Trade Practices are out of Tune-a
In the movie ‘The Informant,’ Matt Damon stars as Mark Whitacre, an executive at a Fortune 500 company in Decatur, Illinois that produces lysine, a corn based derivative used in almost all manufactured foods.
To mask his failings at work, Whitacre fabricates a mole in his company from a foreign competitor that introduced a virus into the lysine. When the FBI comes to investigate, he tells them that his company, along with competitors in Asia, has been price-fixing lysine. He agrees to become an informant for the FBI and wears a wire to gather evidence about the illegal scheme. He even dubs himself Agent 0014, because he’s twice as smart as James Bonds’ 007.
According to the Federal Trade Commission, price fixing is an agreement between competitors to raise, lower, or stabilize prices or other competitive terms. The practice is illegal under antitrust laws, which require businesses to establish prices on their own. The law is designed to maintain a free marketplace, where consumers can expect that prices for goods or services are based on supply and demand – not collusion by vendors.
Because it is illegal, price-fixing is done as clandestinely as possible, so discovering it, proving it, and prosecuting offenders is extremely difficult. While circumstantial evidence, such as patterns of price mimicking among competitors, can be used to build a case, actual proof makes it much easier. That’s why informants, like Whitacre, are so valuable.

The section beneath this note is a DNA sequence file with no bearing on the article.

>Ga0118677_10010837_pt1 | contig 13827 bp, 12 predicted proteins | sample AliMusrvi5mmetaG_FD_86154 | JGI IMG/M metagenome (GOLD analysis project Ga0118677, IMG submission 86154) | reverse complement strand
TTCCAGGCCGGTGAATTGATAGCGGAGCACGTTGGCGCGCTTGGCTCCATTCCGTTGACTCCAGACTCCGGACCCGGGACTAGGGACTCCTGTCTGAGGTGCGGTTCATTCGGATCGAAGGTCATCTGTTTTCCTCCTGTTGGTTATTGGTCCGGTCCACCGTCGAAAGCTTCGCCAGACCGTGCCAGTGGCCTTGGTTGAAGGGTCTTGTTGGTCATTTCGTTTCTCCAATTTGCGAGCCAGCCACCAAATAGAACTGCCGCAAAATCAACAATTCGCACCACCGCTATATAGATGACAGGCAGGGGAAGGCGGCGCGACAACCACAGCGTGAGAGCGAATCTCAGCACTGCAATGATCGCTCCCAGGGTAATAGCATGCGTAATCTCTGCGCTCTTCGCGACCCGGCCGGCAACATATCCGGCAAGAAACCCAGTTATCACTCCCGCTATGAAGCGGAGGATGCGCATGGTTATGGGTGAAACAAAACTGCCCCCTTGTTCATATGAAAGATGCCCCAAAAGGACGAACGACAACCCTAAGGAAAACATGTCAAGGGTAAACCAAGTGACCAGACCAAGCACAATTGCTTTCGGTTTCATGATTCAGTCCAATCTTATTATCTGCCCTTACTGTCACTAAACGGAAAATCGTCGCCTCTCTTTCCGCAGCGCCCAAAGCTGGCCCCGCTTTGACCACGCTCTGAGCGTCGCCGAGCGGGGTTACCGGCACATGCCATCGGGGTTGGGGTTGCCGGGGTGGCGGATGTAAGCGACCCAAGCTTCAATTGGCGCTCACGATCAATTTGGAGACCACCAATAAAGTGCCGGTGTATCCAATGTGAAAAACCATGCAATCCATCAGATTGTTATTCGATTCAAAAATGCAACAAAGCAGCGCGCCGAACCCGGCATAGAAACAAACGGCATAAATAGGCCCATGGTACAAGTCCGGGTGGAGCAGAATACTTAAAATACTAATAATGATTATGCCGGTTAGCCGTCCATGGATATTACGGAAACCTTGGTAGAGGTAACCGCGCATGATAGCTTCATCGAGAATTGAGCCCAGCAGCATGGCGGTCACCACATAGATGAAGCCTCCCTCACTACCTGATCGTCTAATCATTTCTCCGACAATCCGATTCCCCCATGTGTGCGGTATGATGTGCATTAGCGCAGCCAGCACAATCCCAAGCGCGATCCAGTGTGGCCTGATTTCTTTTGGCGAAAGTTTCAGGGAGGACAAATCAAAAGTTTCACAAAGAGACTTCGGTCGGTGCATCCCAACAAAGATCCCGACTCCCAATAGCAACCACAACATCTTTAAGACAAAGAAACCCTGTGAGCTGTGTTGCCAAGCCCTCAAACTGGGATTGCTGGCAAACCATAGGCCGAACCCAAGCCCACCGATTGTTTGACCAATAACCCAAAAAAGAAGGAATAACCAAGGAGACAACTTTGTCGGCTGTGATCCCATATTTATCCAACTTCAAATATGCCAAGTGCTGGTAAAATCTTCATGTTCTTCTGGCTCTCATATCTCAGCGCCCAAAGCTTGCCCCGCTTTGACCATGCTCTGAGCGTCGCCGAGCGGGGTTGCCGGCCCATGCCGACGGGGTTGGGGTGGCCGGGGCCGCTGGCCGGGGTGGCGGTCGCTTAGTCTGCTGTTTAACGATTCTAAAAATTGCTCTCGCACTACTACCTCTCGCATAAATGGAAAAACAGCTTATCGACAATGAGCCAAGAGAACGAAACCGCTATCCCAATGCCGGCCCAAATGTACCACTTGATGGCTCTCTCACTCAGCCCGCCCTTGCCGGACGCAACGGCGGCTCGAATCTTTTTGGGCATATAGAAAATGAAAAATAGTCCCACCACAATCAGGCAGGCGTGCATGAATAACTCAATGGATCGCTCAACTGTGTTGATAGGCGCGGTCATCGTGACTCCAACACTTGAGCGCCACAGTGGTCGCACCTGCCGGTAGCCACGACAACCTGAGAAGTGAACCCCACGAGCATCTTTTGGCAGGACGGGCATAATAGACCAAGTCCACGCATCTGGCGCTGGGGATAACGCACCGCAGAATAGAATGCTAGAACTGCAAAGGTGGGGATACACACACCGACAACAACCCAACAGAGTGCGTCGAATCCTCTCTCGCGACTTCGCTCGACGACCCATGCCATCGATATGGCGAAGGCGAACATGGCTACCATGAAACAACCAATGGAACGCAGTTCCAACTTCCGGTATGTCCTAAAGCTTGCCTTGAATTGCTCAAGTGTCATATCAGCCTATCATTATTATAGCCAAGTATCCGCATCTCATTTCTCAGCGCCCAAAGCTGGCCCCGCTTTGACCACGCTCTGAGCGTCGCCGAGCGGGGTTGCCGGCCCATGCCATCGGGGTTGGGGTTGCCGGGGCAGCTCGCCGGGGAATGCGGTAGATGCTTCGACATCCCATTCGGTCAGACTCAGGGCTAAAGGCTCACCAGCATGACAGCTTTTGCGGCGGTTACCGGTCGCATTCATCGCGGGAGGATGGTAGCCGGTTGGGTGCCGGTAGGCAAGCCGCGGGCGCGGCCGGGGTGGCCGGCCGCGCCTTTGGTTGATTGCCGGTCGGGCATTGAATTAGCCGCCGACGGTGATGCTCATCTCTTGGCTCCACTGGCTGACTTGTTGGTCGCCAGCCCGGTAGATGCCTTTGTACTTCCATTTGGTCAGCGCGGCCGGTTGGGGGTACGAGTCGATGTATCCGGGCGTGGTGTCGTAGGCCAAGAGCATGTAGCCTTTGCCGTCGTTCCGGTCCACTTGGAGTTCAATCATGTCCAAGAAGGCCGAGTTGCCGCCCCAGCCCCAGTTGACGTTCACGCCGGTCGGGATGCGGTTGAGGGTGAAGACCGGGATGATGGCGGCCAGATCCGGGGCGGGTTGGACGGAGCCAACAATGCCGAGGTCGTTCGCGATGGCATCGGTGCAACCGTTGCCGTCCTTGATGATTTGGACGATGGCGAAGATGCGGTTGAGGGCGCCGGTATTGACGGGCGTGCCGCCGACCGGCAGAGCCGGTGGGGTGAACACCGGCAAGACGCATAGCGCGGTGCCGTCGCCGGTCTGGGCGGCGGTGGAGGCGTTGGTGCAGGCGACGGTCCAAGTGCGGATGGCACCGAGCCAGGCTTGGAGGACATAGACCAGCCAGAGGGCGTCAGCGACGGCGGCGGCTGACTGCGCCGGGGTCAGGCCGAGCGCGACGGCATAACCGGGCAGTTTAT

If price-fixing is proven, perpetrators can offer no defense. Arguing that prices were still reasonable or fair to consumers is no justification for their actions.
International competitors setting prices for something as mundane as a corn byproduct, along with Whitacre’s delusions of grandeur, make for a comical movie. But in yet another case of life imitating art, last week, the U.S. Department of Justice announced that it peeled the lid off a global price-fixing scheme involving the canned tuna industry.
The DOJ’s investigation revealed that the industry’s three largest companies, StarKist, Chicken of the Sea, and Bumble Bee, conspired between 2010 and 2013 to keep prices artificially high. Like in ‘The Informant,’ the feds only learned of the scam after an insider tipped them off. In 2015, Thai Union Group, which owns Chicken of the Sea, made a bid to purchase San Diego-based Bumble Bee. When the deal fell through, Chicken of the Sea executives told federal investigators about the price-fixing and agreed to cooperate with the investigation in exchange for immunity from prosecution.
Last year, Bumble Bee Foods pled guilty to a felony price-fixing charge and agreed to pay a $25 million fine, which was over $100 million less than prosecutors initially requested. They lowered the amount and allowed Bumble Bee to make interest-free payments over five years out of fear they would bankrupt the company. Earlier this month, StarKist Co., owned by South Korean company Dongwon Industries, pled guilty to the same charge and could also face a $100 million fine.
A former executive at StarKist and two from Bumble Bee have also pled guilty to price-fixing charges, but have yet to be sentenced. A third Bumble Bee executive, Christopher Lischewski, pled not guilty.
While the DOJ may be done with them, the three companies still face numerous civil lawsuits from wholesalers, food service companies and retailers, such as Walmart and Target.
Reg P. Wydeven
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